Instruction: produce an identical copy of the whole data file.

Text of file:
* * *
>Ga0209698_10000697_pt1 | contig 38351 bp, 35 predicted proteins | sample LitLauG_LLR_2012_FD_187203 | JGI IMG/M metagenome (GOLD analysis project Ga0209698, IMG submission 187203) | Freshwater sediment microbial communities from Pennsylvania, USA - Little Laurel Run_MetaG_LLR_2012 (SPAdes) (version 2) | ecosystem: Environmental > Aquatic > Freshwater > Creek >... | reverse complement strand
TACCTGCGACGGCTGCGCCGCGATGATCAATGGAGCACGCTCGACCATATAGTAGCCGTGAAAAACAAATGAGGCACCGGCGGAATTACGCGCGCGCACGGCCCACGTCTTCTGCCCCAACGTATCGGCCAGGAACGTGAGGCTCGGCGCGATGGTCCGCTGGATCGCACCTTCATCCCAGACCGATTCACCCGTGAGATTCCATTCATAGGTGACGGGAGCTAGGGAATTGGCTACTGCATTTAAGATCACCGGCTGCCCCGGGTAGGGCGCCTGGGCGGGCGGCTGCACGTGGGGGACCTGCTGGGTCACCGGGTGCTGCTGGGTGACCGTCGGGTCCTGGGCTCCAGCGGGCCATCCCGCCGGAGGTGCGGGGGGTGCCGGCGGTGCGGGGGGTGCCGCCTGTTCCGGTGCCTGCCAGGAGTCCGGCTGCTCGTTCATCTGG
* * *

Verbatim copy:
>Ga0209698_10000697_pt1 | contig 38351 bp, 35 predicted proteins | sample LitLauG_LLR_2012_FD_187203 | JGI IMG/M metagenome (GOLD analysis project Ga0209698, IMG submission 187203) | Freshwater sediment microbial communities from Pennsylvania, USA - Little Laurel Run_MetaG_LLR_2012 (SPAdes) (version 2) | ecosystem: Environmental > Aquatic > Freshwater > Creek >... | reverse complement strand
TACCTGCGACGGCTGCGCCGCGATGATCAATGGAGCACGCTCGACCATATAGTAGCCGTGAAAAACAAATGAGGCACCGGCGGAATTACGCGCGCGCACGGCCCACGTCTTCTGCCCCAACGTATCGGCCAGGAACGTGAGGCTCGGCGCGATGGTCCGCTGGATCGCACCTTCATCCCAGACCGATTCACCCGTGAGATTCCATTCATAGGTGACGGGAGCTAGGGAATTGGCTACTGCATTTAAGATCACCGGCTGCCCCGGGTAGGGCGCCTGGGCGGGCGGCTGCACGTGGGGGACCTGCTGGGTCACCGGGTGCTGCTGGGTGACCGTCGGGTCCTGGGCTCCAGCGGGCCATCCCGCCGGAGGTGCGGGGGGTGCCGGCGGTGCGGGGGGTGCCGCCTGTTCCGGTGCCTGCCAGGAGTCCGGCTGCTCGTTCATCTGG